When adequate notation does not exist and you use your knowledge of dances of this time period to reconstruct do you ever feel like you are re-inventing history?
CT: Not really. Ballet choreographers use ballet vocabulary to create their dances and I use period dance vocabulary to choreograph my dances. Any choreographer works in an established aesthetic even if they are the inventors of the aesthetic. So, I really feel like I am creating something new and fresh within the boundaries of the 18th century French aesthetic. A sense of spontaneity is called for in the rehearsal process as I fit the dance to the dancers…much as the choreographers from the period were required to use the specific talents of their dancers.
There’s much dancers will recognize in these works yet the flavor is distinct. The port de bras is so relaxed and there are these wonderful flourishes in the hands and wrists. How do classically trained dancers take to these differences?
CT: The Baroque dance technique is the basis of classical ballet. It is so close to current ballet technique that dancers have a hard time fighting ingrained reflexes. It normally takes about a year for a dancer to feel free in the baroque technique if they are already proficient in dance. That year is one of discovery and changing perceptions. Often dancers find that period dance training enhances their performance in other styles of dance. A new awareness of the body and a new awareness of how to present emotions and states of mind through gesture, to the audience are gained through historical dance performance experiences.
Can you describe a typical class in Baroque technique?
CT: Classes differ according to the teacher. The classes I teach for our company and in our workshops are centered on body placement within one’s own kinesphere; moving from a central axis with a vertical channel of energy; discovering the pulse of movement and how that is used in Baroque musical forms; discovering the place where technique and expression meet. I have developed my own methods to teach today’s dancer a technique which will support them in performing choreography from the 18th century, both social and theatrical dance.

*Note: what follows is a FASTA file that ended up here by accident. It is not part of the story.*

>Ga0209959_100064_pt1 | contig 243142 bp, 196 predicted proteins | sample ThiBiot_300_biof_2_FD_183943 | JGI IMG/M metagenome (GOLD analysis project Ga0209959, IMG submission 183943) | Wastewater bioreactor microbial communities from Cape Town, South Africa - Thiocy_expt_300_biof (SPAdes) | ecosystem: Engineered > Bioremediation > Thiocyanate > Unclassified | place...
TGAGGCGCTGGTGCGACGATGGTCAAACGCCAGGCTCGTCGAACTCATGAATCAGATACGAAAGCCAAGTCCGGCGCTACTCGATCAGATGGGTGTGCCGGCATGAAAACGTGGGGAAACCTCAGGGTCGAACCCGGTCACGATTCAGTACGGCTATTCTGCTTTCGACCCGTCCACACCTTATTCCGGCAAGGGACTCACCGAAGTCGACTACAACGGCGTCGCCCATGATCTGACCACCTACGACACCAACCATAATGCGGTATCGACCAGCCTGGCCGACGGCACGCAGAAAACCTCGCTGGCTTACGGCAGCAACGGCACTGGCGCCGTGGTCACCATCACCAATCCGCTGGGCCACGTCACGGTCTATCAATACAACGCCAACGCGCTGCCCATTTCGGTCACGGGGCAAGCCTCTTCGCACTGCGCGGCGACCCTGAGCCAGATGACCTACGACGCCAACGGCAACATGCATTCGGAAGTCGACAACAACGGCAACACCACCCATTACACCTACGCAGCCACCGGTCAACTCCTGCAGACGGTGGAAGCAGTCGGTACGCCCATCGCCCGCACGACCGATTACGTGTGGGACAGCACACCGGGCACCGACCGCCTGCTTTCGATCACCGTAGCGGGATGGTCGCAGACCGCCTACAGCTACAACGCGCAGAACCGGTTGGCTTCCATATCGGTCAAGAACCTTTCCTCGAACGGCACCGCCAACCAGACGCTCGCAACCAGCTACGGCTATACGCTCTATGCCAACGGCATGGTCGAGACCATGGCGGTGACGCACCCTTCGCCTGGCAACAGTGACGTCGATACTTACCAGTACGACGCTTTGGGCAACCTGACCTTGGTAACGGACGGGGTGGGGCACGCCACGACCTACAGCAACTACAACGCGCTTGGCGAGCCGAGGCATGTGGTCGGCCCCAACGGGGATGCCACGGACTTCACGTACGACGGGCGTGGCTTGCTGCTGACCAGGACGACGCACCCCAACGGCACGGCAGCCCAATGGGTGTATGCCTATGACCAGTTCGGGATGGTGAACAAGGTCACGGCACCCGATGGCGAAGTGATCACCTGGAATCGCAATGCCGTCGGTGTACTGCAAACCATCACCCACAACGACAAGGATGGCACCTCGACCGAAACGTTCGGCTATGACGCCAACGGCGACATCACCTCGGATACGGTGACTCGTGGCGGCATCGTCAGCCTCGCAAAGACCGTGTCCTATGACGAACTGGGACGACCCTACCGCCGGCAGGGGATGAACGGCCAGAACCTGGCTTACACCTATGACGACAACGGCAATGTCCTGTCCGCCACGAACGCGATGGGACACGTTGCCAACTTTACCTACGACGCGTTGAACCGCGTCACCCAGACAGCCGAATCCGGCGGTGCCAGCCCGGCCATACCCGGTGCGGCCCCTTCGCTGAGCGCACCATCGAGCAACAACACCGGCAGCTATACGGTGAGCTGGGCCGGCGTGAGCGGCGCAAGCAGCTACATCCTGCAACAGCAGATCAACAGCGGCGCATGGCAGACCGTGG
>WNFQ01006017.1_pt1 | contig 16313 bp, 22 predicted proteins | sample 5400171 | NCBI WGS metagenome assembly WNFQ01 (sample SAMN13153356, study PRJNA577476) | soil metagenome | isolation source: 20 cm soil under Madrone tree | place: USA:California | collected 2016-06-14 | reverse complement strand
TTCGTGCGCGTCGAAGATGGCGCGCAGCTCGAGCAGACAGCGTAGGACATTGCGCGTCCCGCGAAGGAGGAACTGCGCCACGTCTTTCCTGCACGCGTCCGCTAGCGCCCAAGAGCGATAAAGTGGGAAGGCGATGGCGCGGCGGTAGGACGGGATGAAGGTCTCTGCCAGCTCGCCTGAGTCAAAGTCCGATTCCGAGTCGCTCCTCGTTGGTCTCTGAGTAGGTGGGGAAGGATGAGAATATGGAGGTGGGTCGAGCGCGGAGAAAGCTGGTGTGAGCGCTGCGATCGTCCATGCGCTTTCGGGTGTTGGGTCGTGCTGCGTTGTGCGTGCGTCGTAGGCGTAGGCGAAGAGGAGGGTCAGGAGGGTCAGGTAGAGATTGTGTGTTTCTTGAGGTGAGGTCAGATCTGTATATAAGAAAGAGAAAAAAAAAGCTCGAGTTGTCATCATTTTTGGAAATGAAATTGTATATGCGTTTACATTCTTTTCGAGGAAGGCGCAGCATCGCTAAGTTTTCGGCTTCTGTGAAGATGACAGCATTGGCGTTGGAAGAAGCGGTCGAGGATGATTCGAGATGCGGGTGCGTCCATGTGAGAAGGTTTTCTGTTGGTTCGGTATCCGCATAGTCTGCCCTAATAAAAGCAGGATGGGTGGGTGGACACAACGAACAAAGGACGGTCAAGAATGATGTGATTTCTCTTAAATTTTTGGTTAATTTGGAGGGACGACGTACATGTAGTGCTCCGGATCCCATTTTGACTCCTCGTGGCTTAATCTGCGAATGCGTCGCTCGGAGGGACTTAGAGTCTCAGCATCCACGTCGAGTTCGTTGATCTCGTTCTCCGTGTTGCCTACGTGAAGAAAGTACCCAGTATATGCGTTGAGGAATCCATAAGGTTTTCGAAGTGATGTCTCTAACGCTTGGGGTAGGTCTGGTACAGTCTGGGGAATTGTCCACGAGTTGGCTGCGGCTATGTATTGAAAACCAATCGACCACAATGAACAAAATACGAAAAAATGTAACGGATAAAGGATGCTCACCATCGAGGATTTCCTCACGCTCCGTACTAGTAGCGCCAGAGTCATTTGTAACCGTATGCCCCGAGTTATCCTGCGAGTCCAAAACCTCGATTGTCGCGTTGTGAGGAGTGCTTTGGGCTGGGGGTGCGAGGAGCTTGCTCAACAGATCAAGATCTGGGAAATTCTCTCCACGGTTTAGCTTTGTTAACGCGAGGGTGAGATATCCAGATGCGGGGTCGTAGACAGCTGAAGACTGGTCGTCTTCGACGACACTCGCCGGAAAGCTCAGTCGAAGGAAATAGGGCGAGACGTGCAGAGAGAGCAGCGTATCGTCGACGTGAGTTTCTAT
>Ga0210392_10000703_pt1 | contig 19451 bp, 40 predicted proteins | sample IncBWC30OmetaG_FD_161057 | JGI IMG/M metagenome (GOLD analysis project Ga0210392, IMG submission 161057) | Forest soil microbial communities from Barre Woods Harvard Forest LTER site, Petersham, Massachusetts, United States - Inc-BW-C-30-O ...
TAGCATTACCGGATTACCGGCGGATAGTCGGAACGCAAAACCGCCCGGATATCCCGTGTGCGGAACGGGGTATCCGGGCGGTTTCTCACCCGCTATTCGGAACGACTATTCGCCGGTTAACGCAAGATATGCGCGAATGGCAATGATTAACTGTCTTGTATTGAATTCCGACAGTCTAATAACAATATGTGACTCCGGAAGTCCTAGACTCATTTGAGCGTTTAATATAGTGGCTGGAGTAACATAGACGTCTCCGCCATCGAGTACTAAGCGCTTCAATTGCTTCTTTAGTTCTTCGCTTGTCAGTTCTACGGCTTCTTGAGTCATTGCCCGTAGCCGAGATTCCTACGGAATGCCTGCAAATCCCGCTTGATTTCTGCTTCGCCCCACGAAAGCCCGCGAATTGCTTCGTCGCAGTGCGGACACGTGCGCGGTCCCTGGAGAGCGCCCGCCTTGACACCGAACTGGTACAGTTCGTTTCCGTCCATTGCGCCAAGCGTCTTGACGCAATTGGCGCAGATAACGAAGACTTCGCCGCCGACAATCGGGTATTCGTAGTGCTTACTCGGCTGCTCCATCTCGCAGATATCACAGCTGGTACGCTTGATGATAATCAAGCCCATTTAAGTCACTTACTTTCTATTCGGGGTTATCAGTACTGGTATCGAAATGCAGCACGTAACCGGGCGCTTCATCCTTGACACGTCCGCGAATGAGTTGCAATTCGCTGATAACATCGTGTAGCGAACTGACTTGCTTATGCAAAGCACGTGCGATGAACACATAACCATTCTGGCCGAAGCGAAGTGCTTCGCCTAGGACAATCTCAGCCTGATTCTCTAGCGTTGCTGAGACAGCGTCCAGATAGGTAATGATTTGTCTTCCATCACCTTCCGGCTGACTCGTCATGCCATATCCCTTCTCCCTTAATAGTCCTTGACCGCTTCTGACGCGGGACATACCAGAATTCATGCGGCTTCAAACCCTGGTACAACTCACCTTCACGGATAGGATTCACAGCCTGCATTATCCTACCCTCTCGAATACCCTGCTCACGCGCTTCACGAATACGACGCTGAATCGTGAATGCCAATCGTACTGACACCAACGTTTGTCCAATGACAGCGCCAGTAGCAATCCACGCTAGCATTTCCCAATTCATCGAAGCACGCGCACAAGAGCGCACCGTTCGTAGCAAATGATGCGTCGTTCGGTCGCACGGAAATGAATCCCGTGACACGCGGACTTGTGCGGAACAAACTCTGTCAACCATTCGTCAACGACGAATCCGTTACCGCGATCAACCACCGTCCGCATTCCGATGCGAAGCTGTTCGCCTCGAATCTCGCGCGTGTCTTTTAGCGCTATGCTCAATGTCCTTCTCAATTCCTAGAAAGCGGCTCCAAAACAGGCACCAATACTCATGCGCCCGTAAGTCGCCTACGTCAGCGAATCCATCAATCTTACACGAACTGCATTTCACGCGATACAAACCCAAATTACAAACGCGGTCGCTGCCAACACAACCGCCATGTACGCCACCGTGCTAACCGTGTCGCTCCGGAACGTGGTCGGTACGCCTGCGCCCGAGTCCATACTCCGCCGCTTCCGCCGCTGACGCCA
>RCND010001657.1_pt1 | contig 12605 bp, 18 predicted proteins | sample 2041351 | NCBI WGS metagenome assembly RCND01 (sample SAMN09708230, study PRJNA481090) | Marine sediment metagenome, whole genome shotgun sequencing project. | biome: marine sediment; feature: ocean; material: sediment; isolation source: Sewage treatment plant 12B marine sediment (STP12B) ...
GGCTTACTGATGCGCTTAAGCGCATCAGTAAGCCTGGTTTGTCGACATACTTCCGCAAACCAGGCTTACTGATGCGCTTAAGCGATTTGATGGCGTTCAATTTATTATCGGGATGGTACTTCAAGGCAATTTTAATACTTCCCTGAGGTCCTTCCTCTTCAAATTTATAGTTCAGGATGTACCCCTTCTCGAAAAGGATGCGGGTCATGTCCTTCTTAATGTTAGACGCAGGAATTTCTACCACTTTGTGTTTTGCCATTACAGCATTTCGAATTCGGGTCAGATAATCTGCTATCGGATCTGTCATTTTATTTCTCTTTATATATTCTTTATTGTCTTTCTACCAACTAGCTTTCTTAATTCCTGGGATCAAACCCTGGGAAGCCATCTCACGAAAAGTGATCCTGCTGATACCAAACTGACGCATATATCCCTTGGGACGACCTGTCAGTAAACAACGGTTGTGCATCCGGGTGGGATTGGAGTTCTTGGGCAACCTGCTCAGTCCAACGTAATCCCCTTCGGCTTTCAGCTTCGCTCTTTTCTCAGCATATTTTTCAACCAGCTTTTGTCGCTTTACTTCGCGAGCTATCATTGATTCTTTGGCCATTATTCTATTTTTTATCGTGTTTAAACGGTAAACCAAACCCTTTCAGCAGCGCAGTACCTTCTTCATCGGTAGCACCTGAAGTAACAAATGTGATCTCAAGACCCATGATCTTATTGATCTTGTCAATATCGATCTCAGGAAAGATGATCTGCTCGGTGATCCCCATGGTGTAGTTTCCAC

The patterns also look familiar. Would you say that Baroque dance is the precursor to Contra dance and other American forms of social dancing?
Why is it that dancers commonly think their history begins with Ballet? I know you are doing much to change all that.
CT: Because, this is what they are taught from an early age. Teachers fail to inform their young students of styles of dance from different time periods, different cultures and different genres because they are so busy teaching them how to move. We need to re-think how dance is taught. This is being done, but it does take a concerted effort in the community. I really think dance needs to enter the general education in public schools before we see a real change in how dance is perceived. Why not teach dance forms in music classes, art classes, history classes or physical education classes?